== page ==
Enlightenment: error & experiment: Henry Cavendish's Electrical researches

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Virginia Tech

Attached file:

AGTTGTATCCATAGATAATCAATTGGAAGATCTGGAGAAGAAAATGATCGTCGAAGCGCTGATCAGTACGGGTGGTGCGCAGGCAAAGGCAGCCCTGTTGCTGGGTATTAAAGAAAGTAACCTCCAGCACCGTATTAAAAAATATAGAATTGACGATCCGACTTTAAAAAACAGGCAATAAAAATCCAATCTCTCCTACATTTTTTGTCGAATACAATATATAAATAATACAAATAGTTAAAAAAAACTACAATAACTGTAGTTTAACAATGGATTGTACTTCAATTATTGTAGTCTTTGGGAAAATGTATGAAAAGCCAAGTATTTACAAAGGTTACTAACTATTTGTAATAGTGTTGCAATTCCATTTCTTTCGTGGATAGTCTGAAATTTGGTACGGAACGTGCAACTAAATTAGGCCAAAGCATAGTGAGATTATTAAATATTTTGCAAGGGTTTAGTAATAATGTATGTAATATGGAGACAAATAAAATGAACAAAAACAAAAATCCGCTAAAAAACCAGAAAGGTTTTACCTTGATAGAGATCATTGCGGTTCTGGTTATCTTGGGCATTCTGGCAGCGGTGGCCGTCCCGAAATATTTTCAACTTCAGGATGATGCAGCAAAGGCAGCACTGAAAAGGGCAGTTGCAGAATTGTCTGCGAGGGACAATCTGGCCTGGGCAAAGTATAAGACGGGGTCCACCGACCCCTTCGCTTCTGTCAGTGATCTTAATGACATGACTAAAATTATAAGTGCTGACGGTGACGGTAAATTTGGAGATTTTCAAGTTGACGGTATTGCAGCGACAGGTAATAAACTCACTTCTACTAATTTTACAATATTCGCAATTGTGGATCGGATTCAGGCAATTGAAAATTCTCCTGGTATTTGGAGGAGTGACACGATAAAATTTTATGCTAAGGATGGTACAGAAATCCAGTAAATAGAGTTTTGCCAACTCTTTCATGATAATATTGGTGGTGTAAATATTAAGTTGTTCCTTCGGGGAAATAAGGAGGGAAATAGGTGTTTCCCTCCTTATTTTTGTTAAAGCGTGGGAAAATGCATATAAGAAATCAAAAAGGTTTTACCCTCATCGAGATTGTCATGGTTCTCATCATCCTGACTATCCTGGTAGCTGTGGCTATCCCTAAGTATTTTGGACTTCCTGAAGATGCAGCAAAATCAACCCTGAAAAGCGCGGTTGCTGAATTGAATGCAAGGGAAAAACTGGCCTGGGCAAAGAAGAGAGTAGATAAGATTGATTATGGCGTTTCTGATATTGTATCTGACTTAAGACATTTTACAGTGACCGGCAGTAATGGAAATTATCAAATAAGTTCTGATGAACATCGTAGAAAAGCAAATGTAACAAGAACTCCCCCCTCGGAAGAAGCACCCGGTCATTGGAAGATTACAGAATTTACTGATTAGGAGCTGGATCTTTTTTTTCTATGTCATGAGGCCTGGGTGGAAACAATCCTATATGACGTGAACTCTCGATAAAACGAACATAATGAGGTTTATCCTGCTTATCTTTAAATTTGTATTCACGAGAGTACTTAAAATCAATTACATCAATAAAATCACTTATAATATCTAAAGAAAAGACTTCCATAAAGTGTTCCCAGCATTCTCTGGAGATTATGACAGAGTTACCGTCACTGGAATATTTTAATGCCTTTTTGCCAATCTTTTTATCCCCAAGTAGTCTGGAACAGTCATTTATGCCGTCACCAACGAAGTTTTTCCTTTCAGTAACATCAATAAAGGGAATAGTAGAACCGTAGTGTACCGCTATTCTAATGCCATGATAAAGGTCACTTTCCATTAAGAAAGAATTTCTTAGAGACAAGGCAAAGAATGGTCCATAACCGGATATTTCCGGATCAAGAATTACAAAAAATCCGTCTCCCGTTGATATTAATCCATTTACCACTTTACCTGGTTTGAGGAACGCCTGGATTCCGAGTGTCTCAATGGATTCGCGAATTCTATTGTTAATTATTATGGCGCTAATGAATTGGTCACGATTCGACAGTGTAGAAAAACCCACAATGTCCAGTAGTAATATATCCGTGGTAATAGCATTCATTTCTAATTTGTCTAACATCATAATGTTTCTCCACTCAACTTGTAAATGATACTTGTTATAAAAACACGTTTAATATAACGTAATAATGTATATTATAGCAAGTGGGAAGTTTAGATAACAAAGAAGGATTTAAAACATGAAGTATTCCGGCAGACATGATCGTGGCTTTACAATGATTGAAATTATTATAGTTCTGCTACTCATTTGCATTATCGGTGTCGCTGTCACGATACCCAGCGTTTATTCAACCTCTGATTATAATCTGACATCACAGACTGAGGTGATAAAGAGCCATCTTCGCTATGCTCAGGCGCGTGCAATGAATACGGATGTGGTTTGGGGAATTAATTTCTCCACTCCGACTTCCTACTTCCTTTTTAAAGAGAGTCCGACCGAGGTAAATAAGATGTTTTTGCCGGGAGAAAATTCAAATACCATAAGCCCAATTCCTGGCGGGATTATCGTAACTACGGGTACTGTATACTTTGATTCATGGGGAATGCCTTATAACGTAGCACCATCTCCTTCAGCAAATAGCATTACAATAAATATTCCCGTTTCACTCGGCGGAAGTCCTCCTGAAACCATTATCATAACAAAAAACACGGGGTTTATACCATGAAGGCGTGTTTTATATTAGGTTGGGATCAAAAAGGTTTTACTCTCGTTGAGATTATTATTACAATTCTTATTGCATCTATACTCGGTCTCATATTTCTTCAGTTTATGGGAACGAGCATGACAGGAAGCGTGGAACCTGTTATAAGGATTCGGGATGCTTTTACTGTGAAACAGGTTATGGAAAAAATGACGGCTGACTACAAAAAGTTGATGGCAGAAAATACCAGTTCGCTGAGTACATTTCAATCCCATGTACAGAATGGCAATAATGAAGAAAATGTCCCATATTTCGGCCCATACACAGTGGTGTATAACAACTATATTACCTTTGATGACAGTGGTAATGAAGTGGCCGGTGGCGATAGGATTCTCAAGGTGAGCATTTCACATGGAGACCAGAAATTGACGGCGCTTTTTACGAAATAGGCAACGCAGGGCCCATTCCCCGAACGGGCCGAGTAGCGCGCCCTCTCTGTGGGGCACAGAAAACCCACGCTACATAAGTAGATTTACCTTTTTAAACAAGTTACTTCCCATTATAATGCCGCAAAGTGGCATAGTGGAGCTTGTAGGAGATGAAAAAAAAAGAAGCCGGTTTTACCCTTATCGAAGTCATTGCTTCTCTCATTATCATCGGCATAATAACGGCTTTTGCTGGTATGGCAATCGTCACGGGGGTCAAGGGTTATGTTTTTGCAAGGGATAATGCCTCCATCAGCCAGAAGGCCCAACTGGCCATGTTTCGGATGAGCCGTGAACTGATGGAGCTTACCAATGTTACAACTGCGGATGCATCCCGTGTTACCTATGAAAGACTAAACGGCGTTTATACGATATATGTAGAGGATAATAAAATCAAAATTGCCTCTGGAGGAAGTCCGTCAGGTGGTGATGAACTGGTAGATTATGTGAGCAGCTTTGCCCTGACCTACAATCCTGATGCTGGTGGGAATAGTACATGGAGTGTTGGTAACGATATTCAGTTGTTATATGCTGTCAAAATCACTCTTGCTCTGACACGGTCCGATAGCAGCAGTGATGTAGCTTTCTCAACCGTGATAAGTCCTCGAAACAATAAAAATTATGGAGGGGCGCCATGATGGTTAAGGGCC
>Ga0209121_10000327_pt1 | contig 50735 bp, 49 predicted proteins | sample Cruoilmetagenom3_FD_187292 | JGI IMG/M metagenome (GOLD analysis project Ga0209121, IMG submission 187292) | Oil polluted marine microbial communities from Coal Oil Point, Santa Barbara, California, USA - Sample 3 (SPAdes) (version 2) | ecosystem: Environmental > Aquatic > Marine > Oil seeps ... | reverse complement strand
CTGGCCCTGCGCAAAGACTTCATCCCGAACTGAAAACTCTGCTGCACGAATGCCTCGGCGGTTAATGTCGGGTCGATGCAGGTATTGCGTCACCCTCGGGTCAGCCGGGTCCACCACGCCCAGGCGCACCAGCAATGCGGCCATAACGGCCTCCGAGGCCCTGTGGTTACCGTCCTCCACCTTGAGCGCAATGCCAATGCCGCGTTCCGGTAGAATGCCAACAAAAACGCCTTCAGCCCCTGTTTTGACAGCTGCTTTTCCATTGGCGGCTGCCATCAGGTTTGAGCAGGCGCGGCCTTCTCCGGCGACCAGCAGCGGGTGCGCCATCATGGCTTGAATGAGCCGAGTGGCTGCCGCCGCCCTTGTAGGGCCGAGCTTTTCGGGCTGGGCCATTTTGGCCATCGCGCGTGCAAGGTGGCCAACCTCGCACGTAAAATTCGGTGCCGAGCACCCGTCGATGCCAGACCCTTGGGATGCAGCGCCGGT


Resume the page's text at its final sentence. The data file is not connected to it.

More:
I have attempted two major tasks in this thesis. First, I argue that Deborah Mayo’s Error Statistical epistemology makes an excellent tool for historical research into experimental episodes. This is because it focuses the historian’s eye on the nitty gritty details of experimental arguments, particularly on the generation and manipulation of data. Moreover, her hierarchy of models provides an excellent organizing tool for disentangling complex experimental narratives. I illustrate the fruitfulness of this method by contrasting John Dorling’s and Ronald Laymon’s summaries of Cavendish’s Great Globe experiment with my own account. Second, and perhaps less successfully, I have used her concept of "arguing from error" along with her attendant hierarchy of models and severity criterion to make claims for the procedural objectivity of Cavendish’s experimental tests of an inverse square force law for describing electrical attraction and repulsion. Simultaneously, I confronted Harry Collins’ experimenters’ regresses and Pickering’s view of experimenters’ "tinkering" (in his mangle of practice) and show that neither is either a necessary part of experimental practice nor holds for Cavendish’s experiments.